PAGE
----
One of the mysterious truths of life is that less is more. I’ve been trying to remind myself of that this busy, busy summer. Why is summer vacation so full of work and activities?
By the end of July each square of my calendar held activities or appointments. Dishes and green beans from the garden were piling up on the counter. Soccer practices and the arrival of guests began filling up August’s days, while more green beans began vying with tomatoes and zucchini for prime counter space.
Before I knew it, it was time to prepare for school. Since we homeschool, that doesn’t mean buying new clothes and book bags for the kids. While we do need to buy paper, crayons, and such, I also needed to plan and to compile a list of textbooks and other resources to order. Then this year, since my daughter is starting kindergarten, I needed to rearrange our dining room/ school room to make space for more books.
Then there are the guineas. The whole summer we’ve been learning about, building for, and taking care of 14 guineas we bought as babies (or keets). They are loud and messy and stupid, but in a few weeks, we’ll release them during the day for their intended purpose-- free-ranging on ticks. We didn’t want to spend more money and time on extra responsibilities, but after several cases of Lyme Disease in our family and a spring filled with picking ticks off of even the refrigerator, we were ready to do about anything to prevent the sickness.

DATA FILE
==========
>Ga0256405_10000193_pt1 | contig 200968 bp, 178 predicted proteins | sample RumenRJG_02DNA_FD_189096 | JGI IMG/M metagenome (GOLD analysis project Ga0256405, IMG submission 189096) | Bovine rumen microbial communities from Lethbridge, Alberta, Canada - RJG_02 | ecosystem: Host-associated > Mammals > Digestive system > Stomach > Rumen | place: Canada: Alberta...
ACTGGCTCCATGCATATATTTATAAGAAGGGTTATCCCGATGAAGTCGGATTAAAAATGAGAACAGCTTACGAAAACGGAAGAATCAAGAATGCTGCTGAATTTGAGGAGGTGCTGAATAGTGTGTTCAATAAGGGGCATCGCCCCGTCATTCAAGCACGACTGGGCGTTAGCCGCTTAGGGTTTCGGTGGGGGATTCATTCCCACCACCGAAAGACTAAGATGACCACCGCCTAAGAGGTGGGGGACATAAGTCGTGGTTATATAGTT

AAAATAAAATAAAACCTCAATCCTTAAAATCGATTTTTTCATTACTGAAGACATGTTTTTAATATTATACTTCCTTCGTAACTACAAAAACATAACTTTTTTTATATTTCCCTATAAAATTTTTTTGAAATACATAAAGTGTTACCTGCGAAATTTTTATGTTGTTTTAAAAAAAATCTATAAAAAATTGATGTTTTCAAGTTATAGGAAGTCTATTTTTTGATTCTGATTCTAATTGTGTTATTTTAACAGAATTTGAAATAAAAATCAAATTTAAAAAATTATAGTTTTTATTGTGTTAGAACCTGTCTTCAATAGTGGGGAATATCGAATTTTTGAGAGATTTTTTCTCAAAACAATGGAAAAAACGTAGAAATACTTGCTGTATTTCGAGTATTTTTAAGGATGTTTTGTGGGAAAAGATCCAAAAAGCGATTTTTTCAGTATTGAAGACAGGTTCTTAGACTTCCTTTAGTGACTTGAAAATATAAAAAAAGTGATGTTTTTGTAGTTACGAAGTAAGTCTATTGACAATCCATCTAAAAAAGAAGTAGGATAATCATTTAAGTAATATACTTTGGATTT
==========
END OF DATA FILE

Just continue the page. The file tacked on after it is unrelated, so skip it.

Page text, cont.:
With all of the “more”-- activities, visitors, garden, animals, and work-- I started feeling like I was running on empty. I wasn’t the only one in my family overwhelmed by all the extras. We needed less.
That’s why my husband and I decided to deploy the secret weapon we reserve for times like this. It’s a simple and cheap tool, but a highly effective one. Everybody should know how to wield this mighty protector of sanity. It is the word “no.”
It sounds easy, but saying “no” sometimes hurts. This summer we ended up using it for a couple of family get-togethers and library programs we really didn’t want to miss. We were disappointed, but I can say without a doubt that it was the best decision for our family.
There’s just no sense in having so much and doing so much that you can enjoy nothing. Less is definitely more.
While I’m on the topic of saying the tiny word that works like magic, I should probably learn how to say it to these sweet Magic Bars. Unfortunately I’m weak-willed, so I try to make them only when I can take most of them to somebody else or to a covered-dish dinner. But if you’re feeling brave, go ahead and make a pan of them; it’s a great opportunity for you to practice saying “no.”
Note that one time I didn’t layer the ingredients in order, and it ended up a mess. Luckily it was a tasty mess that worked really well as an ice cream topping, but I just wanted to warn you that the order does matter. Also, feel free to substitute butterscotch chips or M&M’s for the chocolate chips.
1 1/2 cups graham cracker crumbs
1/2 cup butter, melted
1 (14 oz.) can sweetened condensed milk
2 cups chocolate chips
1 1/3 cups flaked coconut
1 cup chopped nuts
1. Preheat oven to 350°F. Grease a 13 x 9-inch pan (or use cooking spray).
2. Combine graham cracker crumbs and butter in a small bowl. Press into the bottom of the pan.
3. Pour sweetened condensed milk evenly over crumb mixture. Layer evenly with chocolate chips, coconut and nuts. Press down firmly with a fork.
4. Bake 25 to 30 minutes or until lightly browned. Loosen from sides of pan while still warm; cool on a wire rack. Cut into bars.
This post was shared at Strangers & Pilgrims on Earth for The Art of Home-Making Monday.